Last week, Redpoint held our annual Founder Day gathering. At the event, I listened to the stories of Felix Baumgartner's record breaking jump from 120,000 feet, heard about the astonishing comeback of the US America's Cup team and took part in a creativity workshop led by a Stanford Design School professor. In short, the event revolved around doubt.
BYOBI is an acronym I first heard on a telephone call with a VP of Technology at a large corporation. The word is almost unknown today, but I think that it will be one of the largest trends to impact data in the next five years.
I’m a perpetual freeloader. Like a houseguest who has overstayed his welcome with hundreds of people, I depend upon the generosity of strangers - in particular, software teams. I’ve used HelloFax to sign documents for years, but I haven’t paid them a nickel. The same is true for GMail, Google Docs, TripIt, TypeKit, UberConference, LogMeIn, Evernote, the list goes on.
One of the single most effective tools SaaS companies can use in order to grow faster isn't tweaking the product in a particular way or implementing an AB optimization framework or adopting new marketing tactic. Rather, it's financial judo for structuring contracts and cash collection.
At an Internet of Things conference last week, I took part in a panel in which we discussed the future of connected devices. Will simple products win or will complex products dominate in the IoT?, we were asked. I think the question misses the point and raises another problem about the Internet of Things more broadly. It's not about Things. It's about Services. Software-as-a-Service and Platform-as-a-Service.
Fenwick's report on the state of the venture market and I came across these three data points that summarise one facet of the market in Silicon Valley succinctly.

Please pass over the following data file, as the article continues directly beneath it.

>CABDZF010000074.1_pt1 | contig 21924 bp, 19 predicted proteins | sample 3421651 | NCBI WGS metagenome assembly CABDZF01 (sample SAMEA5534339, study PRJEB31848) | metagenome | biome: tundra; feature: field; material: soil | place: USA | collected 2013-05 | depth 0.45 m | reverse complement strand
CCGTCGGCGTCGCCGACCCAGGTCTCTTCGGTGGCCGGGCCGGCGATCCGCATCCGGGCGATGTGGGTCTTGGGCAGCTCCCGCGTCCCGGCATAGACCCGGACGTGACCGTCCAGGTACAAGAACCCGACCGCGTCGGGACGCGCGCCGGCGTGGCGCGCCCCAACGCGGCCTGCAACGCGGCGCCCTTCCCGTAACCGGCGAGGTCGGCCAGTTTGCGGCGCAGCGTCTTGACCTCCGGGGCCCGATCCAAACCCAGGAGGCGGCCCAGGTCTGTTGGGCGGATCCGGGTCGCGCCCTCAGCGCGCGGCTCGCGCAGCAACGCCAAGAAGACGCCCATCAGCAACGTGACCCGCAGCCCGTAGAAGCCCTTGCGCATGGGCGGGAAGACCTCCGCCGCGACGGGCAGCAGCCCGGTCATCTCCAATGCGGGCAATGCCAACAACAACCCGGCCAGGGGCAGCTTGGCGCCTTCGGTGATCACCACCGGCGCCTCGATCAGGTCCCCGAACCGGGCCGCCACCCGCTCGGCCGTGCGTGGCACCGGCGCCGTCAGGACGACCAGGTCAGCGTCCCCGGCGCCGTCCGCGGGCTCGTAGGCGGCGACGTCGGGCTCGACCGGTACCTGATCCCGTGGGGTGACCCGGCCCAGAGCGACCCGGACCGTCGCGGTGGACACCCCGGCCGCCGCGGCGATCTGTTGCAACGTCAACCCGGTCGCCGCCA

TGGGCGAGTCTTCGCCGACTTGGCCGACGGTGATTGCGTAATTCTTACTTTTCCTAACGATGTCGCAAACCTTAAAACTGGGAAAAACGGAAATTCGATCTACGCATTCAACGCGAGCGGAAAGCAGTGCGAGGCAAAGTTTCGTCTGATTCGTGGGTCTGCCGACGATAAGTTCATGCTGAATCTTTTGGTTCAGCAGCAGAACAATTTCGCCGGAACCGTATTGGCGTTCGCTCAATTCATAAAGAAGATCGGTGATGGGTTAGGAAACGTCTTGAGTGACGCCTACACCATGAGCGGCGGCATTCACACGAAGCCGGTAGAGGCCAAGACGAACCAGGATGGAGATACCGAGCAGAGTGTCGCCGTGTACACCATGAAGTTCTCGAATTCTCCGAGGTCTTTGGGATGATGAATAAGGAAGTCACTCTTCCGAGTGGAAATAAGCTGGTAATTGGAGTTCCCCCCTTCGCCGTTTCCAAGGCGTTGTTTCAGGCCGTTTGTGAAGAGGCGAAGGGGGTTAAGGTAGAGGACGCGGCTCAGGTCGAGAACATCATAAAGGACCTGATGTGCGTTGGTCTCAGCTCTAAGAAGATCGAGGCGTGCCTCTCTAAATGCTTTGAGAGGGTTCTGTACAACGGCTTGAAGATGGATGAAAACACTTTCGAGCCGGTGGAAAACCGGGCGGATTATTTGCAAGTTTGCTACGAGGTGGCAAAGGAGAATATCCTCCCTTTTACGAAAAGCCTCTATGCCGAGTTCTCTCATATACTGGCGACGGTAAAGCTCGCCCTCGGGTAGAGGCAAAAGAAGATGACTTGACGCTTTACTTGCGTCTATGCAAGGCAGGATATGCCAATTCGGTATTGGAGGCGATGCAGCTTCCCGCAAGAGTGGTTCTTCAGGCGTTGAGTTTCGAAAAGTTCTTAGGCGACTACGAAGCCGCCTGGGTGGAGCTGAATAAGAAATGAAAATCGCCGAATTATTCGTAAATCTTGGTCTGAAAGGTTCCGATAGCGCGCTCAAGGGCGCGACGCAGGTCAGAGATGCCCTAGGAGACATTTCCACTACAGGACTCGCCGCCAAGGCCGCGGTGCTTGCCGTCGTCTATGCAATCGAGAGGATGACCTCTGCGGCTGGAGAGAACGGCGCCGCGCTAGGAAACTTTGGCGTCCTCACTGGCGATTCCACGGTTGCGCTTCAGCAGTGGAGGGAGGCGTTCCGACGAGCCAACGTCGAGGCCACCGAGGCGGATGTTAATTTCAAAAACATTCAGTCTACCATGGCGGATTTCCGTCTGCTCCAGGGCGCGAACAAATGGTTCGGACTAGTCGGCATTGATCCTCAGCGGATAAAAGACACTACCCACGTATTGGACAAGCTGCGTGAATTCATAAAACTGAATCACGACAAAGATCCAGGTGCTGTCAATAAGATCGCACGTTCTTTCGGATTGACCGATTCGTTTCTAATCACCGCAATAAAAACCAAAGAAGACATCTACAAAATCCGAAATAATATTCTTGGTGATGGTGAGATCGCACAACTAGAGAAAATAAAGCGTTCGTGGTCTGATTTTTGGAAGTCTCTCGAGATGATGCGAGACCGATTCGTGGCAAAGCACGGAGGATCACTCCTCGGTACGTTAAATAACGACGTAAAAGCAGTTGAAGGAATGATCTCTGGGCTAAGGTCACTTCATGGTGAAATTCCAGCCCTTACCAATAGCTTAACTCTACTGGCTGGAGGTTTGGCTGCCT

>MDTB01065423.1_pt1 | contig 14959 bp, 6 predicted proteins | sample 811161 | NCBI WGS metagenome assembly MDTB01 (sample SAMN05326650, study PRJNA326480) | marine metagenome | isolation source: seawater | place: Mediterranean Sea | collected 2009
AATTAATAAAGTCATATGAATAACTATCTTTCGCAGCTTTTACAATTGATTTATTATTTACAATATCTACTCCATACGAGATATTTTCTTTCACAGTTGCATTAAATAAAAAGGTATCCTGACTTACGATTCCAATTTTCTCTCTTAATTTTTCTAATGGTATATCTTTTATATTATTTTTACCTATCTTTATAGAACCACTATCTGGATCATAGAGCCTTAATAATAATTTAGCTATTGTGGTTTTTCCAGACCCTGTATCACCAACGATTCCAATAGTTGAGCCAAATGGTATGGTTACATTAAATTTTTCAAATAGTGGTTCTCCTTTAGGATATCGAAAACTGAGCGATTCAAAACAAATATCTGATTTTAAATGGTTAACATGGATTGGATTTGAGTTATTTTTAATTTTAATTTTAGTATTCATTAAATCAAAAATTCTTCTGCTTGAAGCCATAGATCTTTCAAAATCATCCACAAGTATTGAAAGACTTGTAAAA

In this week's New Yorker, Jill Lepore reviews Cubed: A Secret History of the Workplace, a book whose author asks the question, what is the work place of the future?
Yesterday, I spoke on a panel at the Gainsight Pulse conference with Aaron Ross, the author of Predictable Revenue, Jason Lemkin of Storm Ventures who authors SaaStr, and Brian Stafford, a customer success expert from McKinsey. It was great fun to be on the panel and discuss how customer success is transforming SaaS companies by increasing revenue growth, decreasing capital needs, building better products and consequently retaining more customers. Many customer success leaders were present and I had a great time chatting with a few to understand the state of the market. To summarize the zeitgeist, customer success leaders in the session and throughout the conference voiced four challenges/problem/questions they face today: education, justification, attribution, and team structure.
Startups are in a state of perpetual change. During a startup's first few years of establishing product market and winning the first set of customers, this state of change is obvious. But as a startup scales, the company must adapt by learning and reinventing. Whether it's building the processes to grow the team, creating new sales and marketing initiatives to pursue adjacent customers, developing customer success teams or handling an unforseen crisis, this process of reacting to the market and evolving the company happens at every level in each function. How does a startup team steel itself to persevere through the ups and downs?